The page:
There is absolutely no bushwhacking necessary to find this location. The walk from the parking location to the feature is less than 0.10 miles, please take the path.
Please park on the grassy shoulder so that traffic can get by. The coordinates for the cache are for the park entrance off of Pulleytown Road. There is also parking off of Route 96, but if there is water, you may get wet or worse trying to get to the feature, rocks are moss covered and can be slippery.
Please note: This one is a virtual cache since the location you are finding is within a NC State Park and even thought this is an undeveloped/unmanned park I’ll respect the NC State Parks policy on no real-geocaches.
Also, it is NC State Park policy that you can not collect samples from or within the park boundaries.
To confirm this find you need to take a compass reading for the feature at the following coordinates N 35 55.085 W 078 23.392
Here is some info on the feature you are looking for.
The Setting: When you enter this park, you are approaching one of the largest naturally exposed outcrops of granite in NC. Such a large outcropping in a horizontal orientation is called a pavement, but please don’t try to drive on to it!
This is part of the Rolesville batholith - a batholith is a large mass of magma that cooled below the earth’s surface. Because layers of rock and earth above it insulated the magma, the mineral crystals are larger than if this had been a volcano and the magma had cooled on the earth’s surface.
Some of the rock that you are standing on cooled over 298 million years ago, during the Paleozoic Era. These rocks represent one of the youngest stages in the formation of the Alleghenian Mountain building event, which was a stage in the formation of the Appalachians mountains. The Rolesville batholith is the largest of these magma masses (otherwise called a pluton) in the southern Appalachians.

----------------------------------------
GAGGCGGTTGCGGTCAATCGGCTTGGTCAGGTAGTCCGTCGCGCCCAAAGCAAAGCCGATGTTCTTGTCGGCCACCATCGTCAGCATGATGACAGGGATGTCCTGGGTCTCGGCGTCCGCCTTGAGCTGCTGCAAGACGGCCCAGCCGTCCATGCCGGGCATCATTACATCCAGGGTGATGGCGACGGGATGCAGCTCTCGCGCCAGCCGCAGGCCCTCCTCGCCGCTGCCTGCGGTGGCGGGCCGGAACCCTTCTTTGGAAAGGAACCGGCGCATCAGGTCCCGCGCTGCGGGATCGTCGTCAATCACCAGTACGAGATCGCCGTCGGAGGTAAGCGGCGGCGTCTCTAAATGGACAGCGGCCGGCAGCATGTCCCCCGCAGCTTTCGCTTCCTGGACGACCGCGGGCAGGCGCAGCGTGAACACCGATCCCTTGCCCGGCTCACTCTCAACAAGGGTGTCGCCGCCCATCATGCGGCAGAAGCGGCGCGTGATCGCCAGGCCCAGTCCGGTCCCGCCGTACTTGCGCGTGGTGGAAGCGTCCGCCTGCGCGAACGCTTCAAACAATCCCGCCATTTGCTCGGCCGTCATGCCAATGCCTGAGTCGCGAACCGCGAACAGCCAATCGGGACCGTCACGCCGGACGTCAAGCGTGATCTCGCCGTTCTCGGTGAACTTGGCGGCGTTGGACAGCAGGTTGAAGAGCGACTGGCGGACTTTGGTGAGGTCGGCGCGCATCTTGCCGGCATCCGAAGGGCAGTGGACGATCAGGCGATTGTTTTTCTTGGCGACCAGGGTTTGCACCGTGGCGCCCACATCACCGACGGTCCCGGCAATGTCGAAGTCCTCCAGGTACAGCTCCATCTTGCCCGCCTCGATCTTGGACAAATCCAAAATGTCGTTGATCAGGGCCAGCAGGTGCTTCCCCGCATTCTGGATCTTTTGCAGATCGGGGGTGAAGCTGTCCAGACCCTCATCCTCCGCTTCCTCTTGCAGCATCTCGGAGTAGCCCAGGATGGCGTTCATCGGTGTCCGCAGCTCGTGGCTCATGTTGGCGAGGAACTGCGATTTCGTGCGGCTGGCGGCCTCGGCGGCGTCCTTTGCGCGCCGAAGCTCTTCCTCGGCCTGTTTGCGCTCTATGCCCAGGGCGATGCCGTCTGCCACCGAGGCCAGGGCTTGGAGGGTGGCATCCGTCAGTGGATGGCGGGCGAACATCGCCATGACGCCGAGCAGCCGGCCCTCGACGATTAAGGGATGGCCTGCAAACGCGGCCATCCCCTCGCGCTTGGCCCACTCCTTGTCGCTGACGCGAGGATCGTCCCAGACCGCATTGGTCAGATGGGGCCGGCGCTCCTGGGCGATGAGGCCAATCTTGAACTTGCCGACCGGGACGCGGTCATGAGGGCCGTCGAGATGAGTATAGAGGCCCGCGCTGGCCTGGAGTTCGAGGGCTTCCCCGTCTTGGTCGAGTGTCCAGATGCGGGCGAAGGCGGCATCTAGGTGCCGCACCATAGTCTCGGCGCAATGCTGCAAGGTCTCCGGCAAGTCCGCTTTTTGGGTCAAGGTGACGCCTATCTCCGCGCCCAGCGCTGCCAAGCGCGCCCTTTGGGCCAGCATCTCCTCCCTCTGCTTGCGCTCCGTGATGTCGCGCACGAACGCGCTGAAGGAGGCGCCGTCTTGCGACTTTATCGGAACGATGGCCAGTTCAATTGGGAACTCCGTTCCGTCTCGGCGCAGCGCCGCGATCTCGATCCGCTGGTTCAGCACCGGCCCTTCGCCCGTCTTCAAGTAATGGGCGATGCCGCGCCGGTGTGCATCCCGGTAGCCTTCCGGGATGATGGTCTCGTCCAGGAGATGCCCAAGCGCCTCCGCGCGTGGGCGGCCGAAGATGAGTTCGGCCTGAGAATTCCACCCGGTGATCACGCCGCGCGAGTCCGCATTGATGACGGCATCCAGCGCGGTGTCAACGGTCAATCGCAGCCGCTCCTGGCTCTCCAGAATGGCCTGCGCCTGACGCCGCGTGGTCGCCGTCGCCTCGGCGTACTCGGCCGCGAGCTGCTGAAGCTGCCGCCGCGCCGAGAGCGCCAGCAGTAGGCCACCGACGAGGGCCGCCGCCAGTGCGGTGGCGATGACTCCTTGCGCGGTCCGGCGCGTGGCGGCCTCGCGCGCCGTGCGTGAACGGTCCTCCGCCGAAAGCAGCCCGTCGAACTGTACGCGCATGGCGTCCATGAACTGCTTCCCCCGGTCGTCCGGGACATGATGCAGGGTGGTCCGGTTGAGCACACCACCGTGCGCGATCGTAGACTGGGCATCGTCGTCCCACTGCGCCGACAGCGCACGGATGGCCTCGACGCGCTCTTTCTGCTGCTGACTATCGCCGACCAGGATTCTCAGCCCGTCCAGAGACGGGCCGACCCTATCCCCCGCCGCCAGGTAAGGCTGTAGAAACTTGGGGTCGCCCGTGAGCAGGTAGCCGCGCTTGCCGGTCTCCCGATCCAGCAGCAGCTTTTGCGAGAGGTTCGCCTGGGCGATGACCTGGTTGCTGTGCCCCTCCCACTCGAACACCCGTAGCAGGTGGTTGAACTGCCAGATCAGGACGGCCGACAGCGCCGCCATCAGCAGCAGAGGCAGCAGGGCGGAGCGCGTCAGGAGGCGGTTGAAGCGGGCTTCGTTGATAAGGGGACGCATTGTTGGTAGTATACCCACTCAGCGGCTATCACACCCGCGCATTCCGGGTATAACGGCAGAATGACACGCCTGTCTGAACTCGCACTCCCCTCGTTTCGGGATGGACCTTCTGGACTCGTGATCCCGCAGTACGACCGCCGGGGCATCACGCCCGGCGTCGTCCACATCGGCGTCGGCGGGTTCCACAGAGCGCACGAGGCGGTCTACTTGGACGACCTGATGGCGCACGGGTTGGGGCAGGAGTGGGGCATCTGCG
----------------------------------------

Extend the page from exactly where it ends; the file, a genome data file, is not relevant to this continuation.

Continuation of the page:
You are seeing only a fraction of it, N to S it runs from north of Henderson to south of Clayton - and that’s just where it is the surface bedrock!
The Feature: As the magma cooled, fractures formed, through which more magma rose through and then crystallized. Due to the chemical and physical nature of the rock (in this case granite) these fractures have specific characteristic orientation. The set of coordinates given in the description above is for a very large fracture which when you are standing on it you can see that it runs both behind and in front of you - take your reading looking in either direction.
Extra credit: If you find another fracture that intersects the feature or another set of intersecting fractures you could then measure the angle that is characteristic of fracturing in granite, and earn 10 extra credit points for Geology I. (Don’t happen to have protractor with you – take the compass reading for each and subtract and this will give you one of the two angles formed. The other angle is your first value subtracted from 180).
To log this find: Email cache owner the compass reading and extra credit info for confirmation, do not include it in your log, not even encrypted. When you see the feature, you will understand what I mean by taking a compass reading.
By the way, the majority of the outcrop is a Monzonite, medium grained rock, with feldspar (White, matted mineral) predominant, some hornblende (Black mineral) and quartz (Gray, glassy mineral). By comparing the crystal size in the feature with the surrounding rock, you can see what a good insulator granite can be – the bigger the crystals, the slowed the cooling. Granite with such large crystals is called a Pegmatite.
Note: Geologic information compiled from Field Trip Guidebook, 50th Annual Meeting Southeastern Section Geological Society of America, Raleigh, NC, April, 2001